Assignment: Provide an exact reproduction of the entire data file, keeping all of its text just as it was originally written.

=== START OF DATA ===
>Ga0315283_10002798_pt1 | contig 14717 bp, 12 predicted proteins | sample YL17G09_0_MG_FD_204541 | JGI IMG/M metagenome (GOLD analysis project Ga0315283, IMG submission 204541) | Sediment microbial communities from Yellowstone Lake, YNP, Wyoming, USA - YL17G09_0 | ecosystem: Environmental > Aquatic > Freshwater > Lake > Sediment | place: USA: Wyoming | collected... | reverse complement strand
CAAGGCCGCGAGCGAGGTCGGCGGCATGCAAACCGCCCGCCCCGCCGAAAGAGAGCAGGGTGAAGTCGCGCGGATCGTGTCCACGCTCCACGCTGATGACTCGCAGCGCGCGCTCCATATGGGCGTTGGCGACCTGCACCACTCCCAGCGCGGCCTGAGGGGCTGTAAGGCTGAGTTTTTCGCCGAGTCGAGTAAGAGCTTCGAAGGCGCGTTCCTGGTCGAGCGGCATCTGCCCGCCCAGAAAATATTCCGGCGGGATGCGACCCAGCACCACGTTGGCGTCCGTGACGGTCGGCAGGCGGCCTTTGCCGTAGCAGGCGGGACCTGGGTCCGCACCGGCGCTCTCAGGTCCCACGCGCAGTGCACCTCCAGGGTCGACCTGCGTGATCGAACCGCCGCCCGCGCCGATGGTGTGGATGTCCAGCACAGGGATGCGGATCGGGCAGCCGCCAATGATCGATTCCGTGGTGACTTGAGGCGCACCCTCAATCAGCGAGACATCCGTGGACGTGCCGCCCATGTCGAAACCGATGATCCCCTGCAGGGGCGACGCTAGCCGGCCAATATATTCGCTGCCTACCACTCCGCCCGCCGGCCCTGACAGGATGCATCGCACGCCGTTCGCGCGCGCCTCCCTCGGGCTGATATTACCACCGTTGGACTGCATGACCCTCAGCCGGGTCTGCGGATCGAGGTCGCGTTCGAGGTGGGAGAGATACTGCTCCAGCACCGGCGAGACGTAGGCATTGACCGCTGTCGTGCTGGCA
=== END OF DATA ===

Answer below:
>Ga0315283_10002798_pt1 | contig 14717 bp, 12 predicted proteins | sample YL17G09_0_MG_FD_204541 | JGI IMG/M metagenome (GOLD analysis project Ga0315283, IMG submission 204541) | Sediment microbial communities from Yellowstone Lake, YNP, Wyoming, USA - YL17G09_0 | ecosystem: Environmental > Aquatic > Freshwater > Lake > Sediment | place: USA: Wyoming | collected... | reverse complement strand
CAAGGCCGCGAGCGAGGTCGGCGGCATGCAAACCGCCCGCCCCGCCGAAAGAGAGCAGGGTGAAGTCGCGCGGATCGTGTCCACGCTCCACGCTGATGACTCGCAGCGCGCGCTCCATATGGGCGTTGGCGACCTGCACCACTCCCAGCGCGGCCTGAGGGGCTGTAAGGCTGAGTTTTTCGCCGAGTCGAGTAAGAGCTTCGAAGGCGCGTTCCTGGTCGAGCGGCATCTGCCCGCCCAGAAAATATTCCGGCGGGATGCGACCCAGCACCACGTTGGCGTCCGTGACGGTCGGCAGGCGGCCTTTGCCGTAGCAGGCGGGACCTGGGTCCGCACCGGCGCTCTCAGGTCCCACGCGCAGTGCACCTCCAGGGTCGACCTGCGTGATCGAACCGCCGCCCGCGCCGATGGTGTGGATGTCCAGCACAGGGATGCGGATCGGGCAGCCGCCAATGATCGATTCCGTGGTGACTTGAGGCGCACCCTCAATCAGCGAGACATCCGTGGACGTGCCGCCCATGTCGAAACCGATGATCCCCTGCAGGGGCGACGCTAGCCGGCCAATATATTCGCTGCCTACCACTCCGCCCGCCGGCCCTGACAGGATGCATCGCACGCCGTTCGCGCGCGCCTCCCTCGGGCTGATATTACCACCGTTGGACTGCATGACCCTCAGCCGGGTCTGCGGATCGAGGTCGCGTTCGAGGTGGGAGAGATACTGCTCCAGCACCGGCGAGACGTAGGCATTGACCGCTGTCGTGCTGGCA